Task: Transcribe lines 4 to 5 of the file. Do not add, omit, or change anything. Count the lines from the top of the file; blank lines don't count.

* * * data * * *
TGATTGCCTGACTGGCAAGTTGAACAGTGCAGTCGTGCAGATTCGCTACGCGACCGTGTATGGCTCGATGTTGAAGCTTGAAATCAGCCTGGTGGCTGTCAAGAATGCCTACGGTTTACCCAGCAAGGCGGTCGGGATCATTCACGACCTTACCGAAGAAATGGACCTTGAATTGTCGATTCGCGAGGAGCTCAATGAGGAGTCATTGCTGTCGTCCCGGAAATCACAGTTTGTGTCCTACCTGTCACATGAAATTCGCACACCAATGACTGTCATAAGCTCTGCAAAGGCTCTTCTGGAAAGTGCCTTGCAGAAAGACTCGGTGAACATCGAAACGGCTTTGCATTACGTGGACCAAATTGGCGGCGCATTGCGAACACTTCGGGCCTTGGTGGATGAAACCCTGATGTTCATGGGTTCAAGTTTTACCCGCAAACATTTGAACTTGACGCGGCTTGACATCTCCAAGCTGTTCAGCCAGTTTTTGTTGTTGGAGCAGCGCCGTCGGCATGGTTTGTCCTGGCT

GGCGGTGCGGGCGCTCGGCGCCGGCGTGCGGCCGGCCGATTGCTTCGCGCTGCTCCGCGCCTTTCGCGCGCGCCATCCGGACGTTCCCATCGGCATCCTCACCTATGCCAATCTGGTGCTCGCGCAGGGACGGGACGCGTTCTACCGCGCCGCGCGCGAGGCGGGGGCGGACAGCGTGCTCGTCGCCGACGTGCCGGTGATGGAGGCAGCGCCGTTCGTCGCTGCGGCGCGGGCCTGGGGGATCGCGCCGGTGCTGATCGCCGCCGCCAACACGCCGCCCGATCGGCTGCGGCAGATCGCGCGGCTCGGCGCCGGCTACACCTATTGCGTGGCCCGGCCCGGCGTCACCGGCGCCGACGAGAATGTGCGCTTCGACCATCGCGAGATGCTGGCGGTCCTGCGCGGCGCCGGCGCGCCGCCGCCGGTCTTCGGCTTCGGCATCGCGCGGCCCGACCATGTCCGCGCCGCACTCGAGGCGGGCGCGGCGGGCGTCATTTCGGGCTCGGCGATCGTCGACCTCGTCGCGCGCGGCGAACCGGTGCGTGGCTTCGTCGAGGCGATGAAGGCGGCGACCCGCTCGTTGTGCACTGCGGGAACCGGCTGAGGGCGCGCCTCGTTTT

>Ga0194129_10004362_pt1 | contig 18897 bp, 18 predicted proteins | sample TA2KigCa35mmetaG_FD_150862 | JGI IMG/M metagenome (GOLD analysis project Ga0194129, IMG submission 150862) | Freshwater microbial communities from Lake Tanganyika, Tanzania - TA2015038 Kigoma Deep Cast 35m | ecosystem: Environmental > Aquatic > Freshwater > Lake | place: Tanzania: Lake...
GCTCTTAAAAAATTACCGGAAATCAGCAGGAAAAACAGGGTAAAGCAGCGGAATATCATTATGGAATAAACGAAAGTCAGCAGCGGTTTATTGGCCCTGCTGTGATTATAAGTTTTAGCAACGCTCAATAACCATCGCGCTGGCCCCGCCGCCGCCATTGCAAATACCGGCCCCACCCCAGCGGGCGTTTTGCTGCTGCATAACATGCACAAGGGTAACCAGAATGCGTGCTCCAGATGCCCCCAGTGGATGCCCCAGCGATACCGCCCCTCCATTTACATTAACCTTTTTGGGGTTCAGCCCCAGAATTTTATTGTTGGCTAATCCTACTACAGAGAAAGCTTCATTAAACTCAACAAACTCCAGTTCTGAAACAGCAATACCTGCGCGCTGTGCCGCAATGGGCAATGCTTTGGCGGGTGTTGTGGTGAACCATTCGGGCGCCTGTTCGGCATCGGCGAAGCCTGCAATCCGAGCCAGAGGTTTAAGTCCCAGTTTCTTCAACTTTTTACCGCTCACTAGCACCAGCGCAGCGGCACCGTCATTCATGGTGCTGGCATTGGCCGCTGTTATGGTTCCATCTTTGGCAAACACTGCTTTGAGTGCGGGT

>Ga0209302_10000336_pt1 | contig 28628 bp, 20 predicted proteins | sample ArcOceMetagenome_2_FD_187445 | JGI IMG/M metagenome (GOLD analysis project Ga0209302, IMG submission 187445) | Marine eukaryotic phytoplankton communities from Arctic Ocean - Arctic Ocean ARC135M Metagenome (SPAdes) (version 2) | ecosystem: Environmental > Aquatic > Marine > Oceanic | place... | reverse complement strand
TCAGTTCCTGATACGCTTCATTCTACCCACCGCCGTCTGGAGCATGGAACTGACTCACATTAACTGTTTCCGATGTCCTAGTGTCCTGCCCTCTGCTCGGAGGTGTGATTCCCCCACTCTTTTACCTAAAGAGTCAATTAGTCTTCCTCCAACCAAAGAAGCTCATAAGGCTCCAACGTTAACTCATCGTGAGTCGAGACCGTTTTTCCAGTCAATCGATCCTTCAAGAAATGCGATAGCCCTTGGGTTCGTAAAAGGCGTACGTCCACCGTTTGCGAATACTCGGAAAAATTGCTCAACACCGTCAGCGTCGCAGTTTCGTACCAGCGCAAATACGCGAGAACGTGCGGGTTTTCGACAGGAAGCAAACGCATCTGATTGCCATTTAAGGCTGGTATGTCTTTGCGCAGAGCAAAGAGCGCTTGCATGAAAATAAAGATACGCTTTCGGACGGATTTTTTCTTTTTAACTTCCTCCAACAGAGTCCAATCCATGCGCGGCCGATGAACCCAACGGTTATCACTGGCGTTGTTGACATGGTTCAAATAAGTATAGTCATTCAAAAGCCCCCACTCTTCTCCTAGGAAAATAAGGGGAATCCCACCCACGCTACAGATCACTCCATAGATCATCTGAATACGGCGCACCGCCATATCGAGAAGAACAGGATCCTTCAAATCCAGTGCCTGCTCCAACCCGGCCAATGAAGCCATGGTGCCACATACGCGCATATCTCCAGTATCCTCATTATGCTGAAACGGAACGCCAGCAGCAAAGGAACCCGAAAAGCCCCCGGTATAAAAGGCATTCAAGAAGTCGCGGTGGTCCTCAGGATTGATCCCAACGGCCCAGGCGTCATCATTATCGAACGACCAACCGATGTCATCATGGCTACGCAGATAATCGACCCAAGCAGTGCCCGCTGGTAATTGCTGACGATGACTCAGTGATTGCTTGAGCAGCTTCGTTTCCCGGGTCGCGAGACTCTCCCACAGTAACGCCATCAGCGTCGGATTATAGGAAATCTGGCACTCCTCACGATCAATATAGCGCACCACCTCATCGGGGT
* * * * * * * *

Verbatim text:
GCTCTTAAAAAATTACCGGAAATCAGCAGGAAAAACAGGGTAAAGCAGCGGAATATCATTATGGAATAAACGAAAGTCAGCAGCGGTTTATTGGCCCTGCTGTGATTATAAGTTTTAGCAACGCTCAATAACCATCGCGCTGGCCCCGCCGCCGCCATTGCAAATACCGGCCCCACCCCAGCGGGCGTTTTGCTGCTGCATAACATGCACAAGGGTAACCAGAATGCGTGCTCCAGATGCCCCCAGTGGATGCCCCAGCGATACCGCCCCTCCATTTACATTAACCTTTTTGGGGTTCAGCCCCAGAATTTTATTGTTGGCTAATCCTACTACAGAGAAAGCTTCATTAAACTCAACAAACTCCAGTTCTGAAACAGCAATACCTGCGCGCTGTGCCGCAATGGGCAATGCTTTGGCGGGTGTTGTGGTGAACCATTCGGGCGCCTGTTCGGCATCGGCGAAGCCTGCAATCCGAGCCAGAGGTTTAAGTCCCAGTTTCTTCAACTTTTTACCGCTCACTAGCACCAGCGCAGCGGCACCGTCATTCATGGTGCTGGCATTGGCCGCTGTTATGGTTCCATCTTTGGCAAACACTGCTTTGAGTGCGGGT

>Ga0209302_10000336_pt1 | contig 28628 bp, 20 predicted proteins | sample ArcOceMetagenome_2_FD_187445 | JGI IMG/M metagenome (GOLD analysis project Ga0209302, IMG submission 187445) | Marine eukaryotic phytoplankton communities from Arctic Ocean - Arctic Ocean ARC135M Metagenome (SPAdes) (version 2) | ecosystem: Environmental > Aquatic > Marine > Oceanic | place... | reverse complement strand